They noted that NCS had snubbed ship owners over calls for a downward review of Customs duty on vessel importation, a situation they said had placed them at a disadvantage in competing with foreign counterparts.
It was learnt that government fiscal policy mandates Customs to impose a 14 per cent duty on vessels imported into the country, which subsequently raises the cost of importing vessels into the country.
The law also allows Customs to grant waivers to foreign owned vessels in line with the provisions of the Cabotage Act.
According to an executive member of the Ship Owners Association of Nigeria (SOAN) and General Manager, C& 1 Leasing PLC, Engr. Wisdom Nwagwu, lack of inter agency collaboration was the biggest challenge hindering the effective implementation of the Cabotage Act.
He said that apart from the Nigerian Maritime Administration and Safety Agency (NIMASA), which had the responsibility of enforcing the Cabotage law, other government agencies in the shipping industry that should encourage indigenous ship owners in the implementation of the law were not giving necessary support.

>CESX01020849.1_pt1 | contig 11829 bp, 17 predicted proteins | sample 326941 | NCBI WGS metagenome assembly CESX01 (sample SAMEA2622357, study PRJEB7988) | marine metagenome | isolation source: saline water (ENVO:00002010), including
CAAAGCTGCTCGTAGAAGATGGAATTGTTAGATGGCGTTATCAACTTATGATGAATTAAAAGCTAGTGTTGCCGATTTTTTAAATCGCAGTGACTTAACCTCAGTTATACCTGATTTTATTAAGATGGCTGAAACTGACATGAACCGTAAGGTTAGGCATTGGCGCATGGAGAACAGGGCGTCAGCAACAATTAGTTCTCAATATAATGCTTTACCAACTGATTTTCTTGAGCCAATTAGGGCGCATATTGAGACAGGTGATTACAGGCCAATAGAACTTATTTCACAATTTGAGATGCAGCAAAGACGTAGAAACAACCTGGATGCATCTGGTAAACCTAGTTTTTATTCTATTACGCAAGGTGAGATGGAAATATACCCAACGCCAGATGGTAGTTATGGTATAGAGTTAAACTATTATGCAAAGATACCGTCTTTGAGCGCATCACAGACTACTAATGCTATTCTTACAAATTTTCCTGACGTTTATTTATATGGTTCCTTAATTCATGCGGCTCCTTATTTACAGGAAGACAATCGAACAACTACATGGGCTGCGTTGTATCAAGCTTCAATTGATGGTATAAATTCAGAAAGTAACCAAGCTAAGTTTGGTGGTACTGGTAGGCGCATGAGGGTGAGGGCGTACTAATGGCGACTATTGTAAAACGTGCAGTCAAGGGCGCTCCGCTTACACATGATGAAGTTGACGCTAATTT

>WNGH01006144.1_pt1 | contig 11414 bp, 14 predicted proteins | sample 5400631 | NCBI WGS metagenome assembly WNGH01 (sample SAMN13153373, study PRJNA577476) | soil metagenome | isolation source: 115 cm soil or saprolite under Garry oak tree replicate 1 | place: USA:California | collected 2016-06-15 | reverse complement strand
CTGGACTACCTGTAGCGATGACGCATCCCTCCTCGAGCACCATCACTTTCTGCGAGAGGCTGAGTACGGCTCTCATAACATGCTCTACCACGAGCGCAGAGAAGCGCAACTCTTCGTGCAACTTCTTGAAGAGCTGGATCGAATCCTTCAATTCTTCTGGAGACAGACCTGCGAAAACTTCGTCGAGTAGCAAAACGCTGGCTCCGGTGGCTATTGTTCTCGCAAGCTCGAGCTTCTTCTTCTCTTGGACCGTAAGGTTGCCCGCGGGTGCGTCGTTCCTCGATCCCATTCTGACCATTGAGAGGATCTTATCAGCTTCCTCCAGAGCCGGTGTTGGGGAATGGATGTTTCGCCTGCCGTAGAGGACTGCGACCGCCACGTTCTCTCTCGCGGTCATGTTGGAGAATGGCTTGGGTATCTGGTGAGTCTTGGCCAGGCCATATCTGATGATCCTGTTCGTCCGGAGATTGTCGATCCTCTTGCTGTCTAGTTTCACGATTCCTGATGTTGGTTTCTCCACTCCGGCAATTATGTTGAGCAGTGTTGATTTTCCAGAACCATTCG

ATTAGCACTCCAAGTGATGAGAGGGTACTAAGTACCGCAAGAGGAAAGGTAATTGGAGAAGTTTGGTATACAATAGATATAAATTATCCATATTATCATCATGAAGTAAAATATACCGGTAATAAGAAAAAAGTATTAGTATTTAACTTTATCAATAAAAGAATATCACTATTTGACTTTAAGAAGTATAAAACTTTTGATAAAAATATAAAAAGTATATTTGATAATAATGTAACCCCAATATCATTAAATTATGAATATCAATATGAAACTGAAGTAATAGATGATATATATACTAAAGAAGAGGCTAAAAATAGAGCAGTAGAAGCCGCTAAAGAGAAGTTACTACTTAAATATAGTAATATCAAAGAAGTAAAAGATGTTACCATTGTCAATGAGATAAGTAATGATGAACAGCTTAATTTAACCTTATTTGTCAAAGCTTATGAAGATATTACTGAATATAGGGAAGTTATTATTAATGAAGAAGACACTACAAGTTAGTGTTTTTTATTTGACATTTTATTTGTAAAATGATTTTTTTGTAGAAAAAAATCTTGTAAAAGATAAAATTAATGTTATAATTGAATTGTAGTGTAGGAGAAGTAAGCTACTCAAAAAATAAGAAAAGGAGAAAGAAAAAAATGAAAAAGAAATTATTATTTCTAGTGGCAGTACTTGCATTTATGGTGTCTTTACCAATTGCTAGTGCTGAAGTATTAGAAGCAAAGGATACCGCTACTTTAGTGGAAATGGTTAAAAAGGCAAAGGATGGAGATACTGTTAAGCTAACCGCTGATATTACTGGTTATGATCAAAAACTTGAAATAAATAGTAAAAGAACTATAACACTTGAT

Nwagwu said: “Because the agencies are not working together, the Nigerian ship owners do not see the immediate benefit of importing a Cabotage vessel.”
Rewane: Insecurity fuelling expenses for corporates
Political insecurity is fueling increased logistics costs in the country, New Telegraph has learnt.
Analysts at Bismark Rewane-led Financial Derivative Companies (FDC),while counting the economic cost of political insecurity in the country, said it had fuelled increased logistics costs, and also reduced profitability for corporates.
In its latest report, the analysts said the security challenges ranged from communal/tribal clashes to kidnapping and armed robbery, among others, adding that insecurity had increased the possibility of businesses passing the cost burden to consumers.
They noted that logistics costs as percentage of total costs had risen to 53 per cent, adding that the cost emanated partly from diesel price and higher insurance premium on kidnapping risks.